> On Wed, 11 Jun 2003 12:18:20 -0700, "Rocky" <[email protected]> wrote:

> But, uh, well.. don't you have to do the stressrelieving again when you make a new wheel? It's all
> in the elastic deformation phase, as I understood it.
>
You need plastic deformation, at least locally, to achieve stress relief. Elastic deformation is, by
definition, reversible and will achieve nothing.

John Retchford
 
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Jobst Brandt

Guest
Jasper Janssen writes:

>> Spokes don't stretch. Old spokes are better than new since they've proven that they've been
>> properly stress relieved. Unless of course your spokes are all breaking.

> But, uh, well.. don't you have to do the stressrelieving again when you make a new wheel? It's all
> in the elastic deformation phase, as I understood it.

What stresses do you believe need relieving. The purpose of transferring spokes, one at a time, to a
new rim is to assure that the spoke shapes remain identical after transfer to their shape in the
previous rim. Therefore, no stress relieving is necessary, although it never hurts.

Jobst Brandt [email protected] Palo Alto CA
 
D

Dave Kahn

Guest
[email protected] (Nigel Grinter) wrote in message
news:<[email protected]>...
> [email protected] (Dave Kahn) wrote in message
> news:<[email protected]>...

> > It's partly an in-crowd thing and it's partly useful. Jargon has its place. To save you coming
> > back to ask for help every time you encounter a new acronym you might want to bookmark the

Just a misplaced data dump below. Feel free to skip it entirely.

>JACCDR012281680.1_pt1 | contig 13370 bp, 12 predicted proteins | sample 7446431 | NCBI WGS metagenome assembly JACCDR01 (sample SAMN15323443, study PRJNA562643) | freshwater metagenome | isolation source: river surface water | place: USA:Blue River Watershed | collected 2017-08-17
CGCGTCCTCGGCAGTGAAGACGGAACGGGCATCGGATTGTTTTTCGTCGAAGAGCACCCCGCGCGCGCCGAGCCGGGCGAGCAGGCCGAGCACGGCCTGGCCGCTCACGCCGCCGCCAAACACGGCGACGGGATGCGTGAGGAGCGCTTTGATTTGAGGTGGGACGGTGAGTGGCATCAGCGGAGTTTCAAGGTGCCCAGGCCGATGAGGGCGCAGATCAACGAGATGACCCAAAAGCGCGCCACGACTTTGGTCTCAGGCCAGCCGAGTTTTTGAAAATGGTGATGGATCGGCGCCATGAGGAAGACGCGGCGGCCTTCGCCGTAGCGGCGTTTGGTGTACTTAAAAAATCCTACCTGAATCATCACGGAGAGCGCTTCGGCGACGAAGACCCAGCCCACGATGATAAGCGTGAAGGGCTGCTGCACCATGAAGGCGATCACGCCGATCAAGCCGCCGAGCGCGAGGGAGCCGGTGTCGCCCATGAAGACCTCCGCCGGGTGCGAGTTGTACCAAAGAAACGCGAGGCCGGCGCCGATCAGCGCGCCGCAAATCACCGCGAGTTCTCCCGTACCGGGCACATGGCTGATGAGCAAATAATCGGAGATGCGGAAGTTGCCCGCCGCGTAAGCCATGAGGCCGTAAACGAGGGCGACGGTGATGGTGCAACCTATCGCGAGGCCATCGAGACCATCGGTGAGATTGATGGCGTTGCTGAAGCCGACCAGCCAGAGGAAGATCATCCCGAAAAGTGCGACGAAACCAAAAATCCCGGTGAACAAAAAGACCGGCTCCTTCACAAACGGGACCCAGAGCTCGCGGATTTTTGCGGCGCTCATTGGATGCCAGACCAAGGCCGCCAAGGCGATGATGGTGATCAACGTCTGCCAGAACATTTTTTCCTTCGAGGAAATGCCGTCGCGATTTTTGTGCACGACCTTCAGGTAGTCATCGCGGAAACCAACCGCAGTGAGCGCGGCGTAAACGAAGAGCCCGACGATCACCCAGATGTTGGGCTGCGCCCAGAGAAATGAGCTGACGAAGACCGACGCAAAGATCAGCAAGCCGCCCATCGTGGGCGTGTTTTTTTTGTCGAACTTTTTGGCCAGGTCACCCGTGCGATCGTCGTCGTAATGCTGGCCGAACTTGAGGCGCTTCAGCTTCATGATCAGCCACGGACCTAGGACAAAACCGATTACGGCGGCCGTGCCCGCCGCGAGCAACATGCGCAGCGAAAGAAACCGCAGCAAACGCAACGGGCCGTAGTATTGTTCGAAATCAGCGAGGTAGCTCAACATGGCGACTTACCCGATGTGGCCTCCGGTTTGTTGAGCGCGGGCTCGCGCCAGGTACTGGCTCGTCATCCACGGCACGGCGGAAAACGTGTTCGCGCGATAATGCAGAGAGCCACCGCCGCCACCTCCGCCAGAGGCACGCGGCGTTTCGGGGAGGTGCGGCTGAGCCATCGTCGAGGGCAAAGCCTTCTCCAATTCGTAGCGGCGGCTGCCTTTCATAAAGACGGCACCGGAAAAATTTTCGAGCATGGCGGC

> > following links.

> Acronyms and abbreviations are useful when you are using the same word/group of words repeatedly
> in the one document. This frequently occurs in scientific literature where authors are obliged to
> define their abbreviations at the outset. If you only use the phrase once, there is no need for
> the acronym as it is neither saving you (the author) significant time nor is it making the
> document easier to read;

Common acronyms carefully used make posts easier to read once you've got over the hump of getting
familiar with them. YMMV. Your point about the use of abbreviations in scientific papers is valid up
to a point, although these have much more rigid conventions than Usenet, but what should we regard
as a single document? A post, a thread, or an entire group?

--
Dave...
 
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Jasper Janssen

Guest
On Thu, 12 Jun 2003 22:48:53 GMT, "Peter Cole" <[email protected]> wrote:
>"Jasper Janssen" <[email protected]> wrote in message
>news:[email protected]...
>>
>> But, uh, well.. don't you have to do the stressrelieving again when you make a new wheel? It's
>> all in the elastic deformation phase, as I understood it.
>
>I don't think you did understand it. The purpose of stress relieving is to remove stresses caused
>by forming operations during manufacturing (thread rolling, elbow bending). Once they're gone,
>they're gone, the proof is many miles without spoke breakage. Stress relief is a one time thing.

Ah, right. I was under the impression it was the stresses of building and truing the wheel that
needed to be relieved, not manufacturing ones.

Jasper
 
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Erik Brooks

Guest